An oral dosage form of cannabis is available in the United States as a Schedule II drug. The capsules contain a synthetic version of delta-9-tetrahydrocannabinol (delta-9-THC), the main active substance in cannabis, and they have had limited success for a number of reasons. Firstly, in light of its anti-emetic properties, the capsules are commonly used to treat nausea and vomiting. Clearly, an oral administration is not ideal as the patient may well have difficulty keeping the capsule down long enough for it to take effect. It has also been found that orally administered THC is erratically and slowly absorbed into the bloodstream, making the dose and duration of action difficult to control. Furthermore, the oral dose is less effective than smoked cannabis and therefore larger doses are required in order to achieve a desired therapeutic effect.

SUMMARY OF THE INVENTION

The applicants have discovered that an alternative mode of administration allows the clinical or medicinal effects of cannabis to be maximised, whilst reducing the above discussed unpleasant and negative side effects. According to the present invention, the cannabis is formulated for sublingual delivery in aerosol or spray form, which offers unexpected advantages over known modes of cannabis delivery. The invention also relates to a device for delivering such a composition as an aerosol or spray.

Formulations according to the invention may include a propellant or may be dispensed using a pump spray device. The spray or aerosol devices may have upright or inverted valves. Furthermore, the aerosol or spray device may be adapted specifically for sublingual delivery. For example, the mouthpiece of the device may be adapted to direct the sprayed dose towards the sublingual mucosa. The device may also be adapted to dispense particles of a particular size, thereby optimising the sublingual uptake.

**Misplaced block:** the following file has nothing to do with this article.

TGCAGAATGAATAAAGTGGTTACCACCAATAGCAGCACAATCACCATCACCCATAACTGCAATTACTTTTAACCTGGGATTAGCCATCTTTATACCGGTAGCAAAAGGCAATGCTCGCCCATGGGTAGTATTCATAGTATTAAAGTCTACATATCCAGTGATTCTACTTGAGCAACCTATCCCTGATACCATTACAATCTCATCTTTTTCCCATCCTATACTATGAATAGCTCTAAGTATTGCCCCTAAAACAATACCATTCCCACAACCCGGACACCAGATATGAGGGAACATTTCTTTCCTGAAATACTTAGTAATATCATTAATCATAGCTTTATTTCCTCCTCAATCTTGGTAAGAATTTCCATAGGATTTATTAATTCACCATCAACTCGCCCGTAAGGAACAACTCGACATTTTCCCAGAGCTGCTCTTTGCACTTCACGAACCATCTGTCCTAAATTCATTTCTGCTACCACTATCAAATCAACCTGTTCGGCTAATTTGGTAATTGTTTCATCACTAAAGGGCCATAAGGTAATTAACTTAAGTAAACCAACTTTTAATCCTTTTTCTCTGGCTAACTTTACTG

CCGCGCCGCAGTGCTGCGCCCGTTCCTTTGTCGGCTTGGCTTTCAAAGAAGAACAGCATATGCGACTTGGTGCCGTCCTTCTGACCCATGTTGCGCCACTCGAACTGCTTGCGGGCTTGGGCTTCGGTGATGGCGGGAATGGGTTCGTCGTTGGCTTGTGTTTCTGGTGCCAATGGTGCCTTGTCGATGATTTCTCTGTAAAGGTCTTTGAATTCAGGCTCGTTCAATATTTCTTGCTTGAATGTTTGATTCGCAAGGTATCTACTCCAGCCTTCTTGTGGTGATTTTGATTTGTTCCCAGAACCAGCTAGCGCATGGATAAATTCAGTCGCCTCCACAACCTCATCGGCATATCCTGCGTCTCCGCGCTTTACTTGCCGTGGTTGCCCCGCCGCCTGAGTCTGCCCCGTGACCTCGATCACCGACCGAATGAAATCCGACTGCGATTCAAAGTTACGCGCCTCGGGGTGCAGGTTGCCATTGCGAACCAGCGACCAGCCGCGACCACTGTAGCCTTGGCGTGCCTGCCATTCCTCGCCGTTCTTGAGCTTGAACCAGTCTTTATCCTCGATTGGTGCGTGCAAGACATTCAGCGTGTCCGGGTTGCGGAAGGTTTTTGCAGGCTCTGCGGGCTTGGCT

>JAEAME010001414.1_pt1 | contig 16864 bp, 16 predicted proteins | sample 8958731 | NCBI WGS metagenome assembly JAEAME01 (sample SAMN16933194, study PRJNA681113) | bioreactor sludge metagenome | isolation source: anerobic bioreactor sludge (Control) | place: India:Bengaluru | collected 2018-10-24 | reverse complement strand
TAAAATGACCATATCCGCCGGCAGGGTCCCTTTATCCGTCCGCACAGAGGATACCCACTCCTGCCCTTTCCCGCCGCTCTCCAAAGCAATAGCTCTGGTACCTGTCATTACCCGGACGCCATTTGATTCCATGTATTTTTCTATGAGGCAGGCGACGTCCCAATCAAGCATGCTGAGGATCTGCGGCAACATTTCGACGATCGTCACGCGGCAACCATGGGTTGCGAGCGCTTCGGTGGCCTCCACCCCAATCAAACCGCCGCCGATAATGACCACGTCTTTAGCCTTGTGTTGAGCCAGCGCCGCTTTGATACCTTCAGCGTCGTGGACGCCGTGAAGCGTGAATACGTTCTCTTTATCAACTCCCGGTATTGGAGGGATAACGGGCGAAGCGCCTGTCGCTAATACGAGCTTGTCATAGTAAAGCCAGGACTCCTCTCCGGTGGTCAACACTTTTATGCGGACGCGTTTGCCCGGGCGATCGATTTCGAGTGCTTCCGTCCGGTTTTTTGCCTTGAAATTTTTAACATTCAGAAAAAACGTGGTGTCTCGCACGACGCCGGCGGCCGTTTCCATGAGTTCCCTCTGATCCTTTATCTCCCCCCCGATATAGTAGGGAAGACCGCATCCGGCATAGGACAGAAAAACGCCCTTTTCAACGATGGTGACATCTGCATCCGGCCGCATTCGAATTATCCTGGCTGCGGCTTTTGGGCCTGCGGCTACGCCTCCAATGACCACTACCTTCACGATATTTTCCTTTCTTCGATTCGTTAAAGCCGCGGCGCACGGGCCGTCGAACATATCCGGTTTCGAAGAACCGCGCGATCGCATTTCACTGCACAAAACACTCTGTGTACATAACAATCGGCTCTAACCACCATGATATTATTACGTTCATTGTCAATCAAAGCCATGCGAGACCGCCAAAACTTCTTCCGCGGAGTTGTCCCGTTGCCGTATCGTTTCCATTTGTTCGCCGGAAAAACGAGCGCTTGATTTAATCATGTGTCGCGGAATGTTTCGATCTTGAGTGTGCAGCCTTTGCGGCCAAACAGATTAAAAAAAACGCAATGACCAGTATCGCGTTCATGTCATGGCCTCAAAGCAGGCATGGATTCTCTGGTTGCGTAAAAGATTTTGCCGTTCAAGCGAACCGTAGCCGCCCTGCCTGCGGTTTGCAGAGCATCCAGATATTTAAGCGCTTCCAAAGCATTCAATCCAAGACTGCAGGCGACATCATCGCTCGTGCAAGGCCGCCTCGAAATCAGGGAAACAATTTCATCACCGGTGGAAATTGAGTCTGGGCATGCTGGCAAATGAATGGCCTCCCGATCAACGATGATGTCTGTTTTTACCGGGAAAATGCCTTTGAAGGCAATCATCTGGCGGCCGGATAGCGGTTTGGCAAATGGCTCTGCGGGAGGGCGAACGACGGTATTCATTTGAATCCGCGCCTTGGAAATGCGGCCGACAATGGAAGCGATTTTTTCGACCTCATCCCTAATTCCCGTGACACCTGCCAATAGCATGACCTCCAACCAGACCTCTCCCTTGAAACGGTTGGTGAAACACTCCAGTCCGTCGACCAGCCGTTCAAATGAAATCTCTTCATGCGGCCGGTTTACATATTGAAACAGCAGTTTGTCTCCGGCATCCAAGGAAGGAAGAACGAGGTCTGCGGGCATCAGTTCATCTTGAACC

It is known that sublingual delivery of a pharmaceutically active agent results in fast uptake. The active agent is administered to the sublingual mucosa, from which it is rapidly absorbed into the bloodstream. Sublingual delivery also avoids first-pass metabolism of the active agent.

Aerosol or spray delivery of a composition to the sublingual area is particularly convenient and effective, and promotes fast-uptake. The sprayed composition will be thinly spread over the sublingual area, so that more of the dispensed composition will be absorbed and will be absorbed more quickly than where sublingual delivery is by some other mode, such as, for example, allowing a tablet to dissolve under the tongue.

The fast onset of the therapeutic effects of sublingually administered cannabis has the advantage of providing fast relief from the symptoms to be treated. It also has the advantage of reducing the risk of excessive doses being administered in an attempt to get immediate relief from symptoms, which is often observed in connection with slow-acting active agents and means of administration and which is potentially dangerous.